Yemen’s Houthi rebels has seized a cargo ship that was on its way to India. The ship which was linked to Israel in the Red Sea, has sparking concerns of escalating regional tensions amid the Israel-Hamas conflict. The rebels, reportedly backed by Iran, had earlier threatened to target Israeli-linked vessels in the Red Sea. Last month, they were suspected of launching missiles and drones in the same crucial shipping lane.
Israeli Prime Minister Benjamin Netanyahu’s office condemned the seizure of the Bahamas-flagged Galaxy Leader, a vehicle carrier, as an “Iranian act of terror,” with the Israeli military labeling it a “very grave incident of global consequence.”
The ship, carrying 25 crew members of various nationalities, was en route from Korfez, Turkey, to Pipavav, India, at the time of the hijacking.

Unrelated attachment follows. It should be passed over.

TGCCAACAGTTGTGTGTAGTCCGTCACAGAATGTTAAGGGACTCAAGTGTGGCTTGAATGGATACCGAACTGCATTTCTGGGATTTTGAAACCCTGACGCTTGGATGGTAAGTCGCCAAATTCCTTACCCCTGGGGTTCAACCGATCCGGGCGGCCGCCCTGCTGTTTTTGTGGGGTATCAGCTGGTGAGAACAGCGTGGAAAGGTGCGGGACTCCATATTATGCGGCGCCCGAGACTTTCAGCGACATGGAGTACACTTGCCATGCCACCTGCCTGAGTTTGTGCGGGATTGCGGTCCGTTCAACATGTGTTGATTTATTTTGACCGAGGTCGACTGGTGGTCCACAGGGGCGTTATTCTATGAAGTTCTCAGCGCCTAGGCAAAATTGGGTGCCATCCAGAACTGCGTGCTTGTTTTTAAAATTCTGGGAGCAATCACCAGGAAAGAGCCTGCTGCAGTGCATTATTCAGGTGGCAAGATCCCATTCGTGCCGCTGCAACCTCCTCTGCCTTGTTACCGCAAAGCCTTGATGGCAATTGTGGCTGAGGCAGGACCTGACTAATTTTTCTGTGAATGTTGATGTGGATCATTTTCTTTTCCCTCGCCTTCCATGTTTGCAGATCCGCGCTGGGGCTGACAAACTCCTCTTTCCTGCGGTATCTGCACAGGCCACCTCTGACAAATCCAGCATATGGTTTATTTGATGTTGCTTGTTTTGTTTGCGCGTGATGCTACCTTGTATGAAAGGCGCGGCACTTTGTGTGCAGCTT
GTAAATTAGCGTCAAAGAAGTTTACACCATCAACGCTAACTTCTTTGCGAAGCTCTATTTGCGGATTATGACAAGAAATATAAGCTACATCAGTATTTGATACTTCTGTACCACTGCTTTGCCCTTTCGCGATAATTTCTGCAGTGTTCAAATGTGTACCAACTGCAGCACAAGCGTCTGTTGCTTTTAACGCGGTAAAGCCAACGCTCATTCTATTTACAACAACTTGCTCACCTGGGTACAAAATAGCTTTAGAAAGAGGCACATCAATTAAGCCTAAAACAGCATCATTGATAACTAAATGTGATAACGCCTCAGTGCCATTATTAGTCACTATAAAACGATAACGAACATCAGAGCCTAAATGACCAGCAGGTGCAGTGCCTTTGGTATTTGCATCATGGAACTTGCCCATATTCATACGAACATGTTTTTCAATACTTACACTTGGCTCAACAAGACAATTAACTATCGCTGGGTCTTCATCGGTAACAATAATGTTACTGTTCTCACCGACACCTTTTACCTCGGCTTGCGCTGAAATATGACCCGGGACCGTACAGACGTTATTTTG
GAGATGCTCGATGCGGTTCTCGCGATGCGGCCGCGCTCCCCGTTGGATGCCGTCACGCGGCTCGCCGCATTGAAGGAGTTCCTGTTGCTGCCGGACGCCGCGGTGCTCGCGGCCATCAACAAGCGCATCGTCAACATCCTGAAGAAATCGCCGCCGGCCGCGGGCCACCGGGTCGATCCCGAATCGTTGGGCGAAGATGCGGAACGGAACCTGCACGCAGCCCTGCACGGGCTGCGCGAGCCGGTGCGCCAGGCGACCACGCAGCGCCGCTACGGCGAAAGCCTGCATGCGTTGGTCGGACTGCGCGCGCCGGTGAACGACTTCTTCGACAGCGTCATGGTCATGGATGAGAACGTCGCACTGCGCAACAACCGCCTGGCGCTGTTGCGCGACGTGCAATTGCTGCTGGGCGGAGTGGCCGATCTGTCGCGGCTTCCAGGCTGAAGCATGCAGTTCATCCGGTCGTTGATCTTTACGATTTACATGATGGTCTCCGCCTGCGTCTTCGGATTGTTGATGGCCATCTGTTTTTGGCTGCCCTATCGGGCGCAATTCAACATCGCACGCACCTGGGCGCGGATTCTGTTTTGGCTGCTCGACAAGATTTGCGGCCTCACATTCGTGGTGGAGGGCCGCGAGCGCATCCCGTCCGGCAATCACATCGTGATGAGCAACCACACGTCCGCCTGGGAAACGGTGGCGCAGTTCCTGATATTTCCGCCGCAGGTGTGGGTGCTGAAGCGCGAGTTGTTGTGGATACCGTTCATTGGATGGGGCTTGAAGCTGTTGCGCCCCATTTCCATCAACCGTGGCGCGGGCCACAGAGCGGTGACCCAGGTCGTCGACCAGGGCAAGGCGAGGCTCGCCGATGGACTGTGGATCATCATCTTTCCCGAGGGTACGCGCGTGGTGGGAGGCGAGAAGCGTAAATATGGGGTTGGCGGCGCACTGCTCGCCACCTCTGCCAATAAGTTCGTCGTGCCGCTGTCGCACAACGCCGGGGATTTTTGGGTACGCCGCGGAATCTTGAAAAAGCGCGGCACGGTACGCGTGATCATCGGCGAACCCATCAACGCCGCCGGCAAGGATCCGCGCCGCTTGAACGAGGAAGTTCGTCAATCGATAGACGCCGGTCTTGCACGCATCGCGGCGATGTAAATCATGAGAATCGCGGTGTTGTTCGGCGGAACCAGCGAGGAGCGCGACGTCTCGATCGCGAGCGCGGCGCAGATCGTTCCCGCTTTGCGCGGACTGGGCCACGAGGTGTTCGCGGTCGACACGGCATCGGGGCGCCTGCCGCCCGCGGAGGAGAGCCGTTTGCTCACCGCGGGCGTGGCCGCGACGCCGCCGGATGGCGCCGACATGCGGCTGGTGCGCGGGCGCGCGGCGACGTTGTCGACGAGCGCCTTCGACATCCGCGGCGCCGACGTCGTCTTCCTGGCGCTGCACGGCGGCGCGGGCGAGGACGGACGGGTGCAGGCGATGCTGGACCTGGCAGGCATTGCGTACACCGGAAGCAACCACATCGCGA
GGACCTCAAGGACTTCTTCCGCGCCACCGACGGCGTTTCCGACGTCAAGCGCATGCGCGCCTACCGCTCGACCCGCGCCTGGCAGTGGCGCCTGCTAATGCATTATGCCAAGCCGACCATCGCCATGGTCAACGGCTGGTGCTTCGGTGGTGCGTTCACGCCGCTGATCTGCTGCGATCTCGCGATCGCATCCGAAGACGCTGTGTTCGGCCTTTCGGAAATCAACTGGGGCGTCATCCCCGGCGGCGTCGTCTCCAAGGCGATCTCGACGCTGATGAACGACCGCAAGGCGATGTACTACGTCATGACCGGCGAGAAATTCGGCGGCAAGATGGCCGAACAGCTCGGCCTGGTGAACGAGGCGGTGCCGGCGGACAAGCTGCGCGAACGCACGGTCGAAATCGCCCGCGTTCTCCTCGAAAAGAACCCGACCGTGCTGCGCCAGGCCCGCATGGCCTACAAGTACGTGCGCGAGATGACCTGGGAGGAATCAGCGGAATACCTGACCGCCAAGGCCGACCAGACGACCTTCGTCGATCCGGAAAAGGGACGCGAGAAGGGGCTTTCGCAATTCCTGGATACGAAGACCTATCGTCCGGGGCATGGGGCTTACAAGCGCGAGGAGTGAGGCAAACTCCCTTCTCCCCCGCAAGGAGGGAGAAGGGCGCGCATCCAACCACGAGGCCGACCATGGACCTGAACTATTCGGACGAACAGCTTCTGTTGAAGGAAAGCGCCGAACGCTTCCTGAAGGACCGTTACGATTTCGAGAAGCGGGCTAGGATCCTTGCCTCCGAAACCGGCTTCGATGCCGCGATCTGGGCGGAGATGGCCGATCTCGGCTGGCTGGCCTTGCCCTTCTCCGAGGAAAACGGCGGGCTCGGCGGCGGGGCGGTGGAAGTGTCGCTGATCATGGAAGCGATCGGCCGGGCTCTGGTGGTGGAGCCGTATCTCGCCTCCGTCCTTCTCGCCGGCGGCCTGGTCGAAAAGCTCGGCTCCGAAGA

While Israeli officials insisted the ship was British-owned and Japanese-operated, public shipping databases associated the owners with Ray Car Carriers, founded by Abraham “Rami” Ungar, one of Israel’s wealthiest individuals. Ungar acknowledged the incident but refrained from commenting until further details emerged.
International shipping complexities involving management companies, flags, and owners worldwide were highlighted, adding a layer of intricacy to the situation.
A ship linked to Ungar had previously experienced an explosion in the Gulf of Oman in 2021, with Israeli media attributing it to Iran. The vessel had its Automatic Identification System tracker switched off, a practice sometimes employed for safety or security reasons.
The British military’s United Kingdom Maritime Trade Operations reported the hijacking approximately 150 kilometers off Yemen’s port city of Hodeida, near the Eritrean coast.
The Red Sea, a vital trade route from Egypt’s Suez Canal to the Bab el-Mandeb Strait, remains crucial for global shipping and energy supplies, prompting the deployment of U.S. Navy ships since the onset of the Israel-Hamas war on October 7.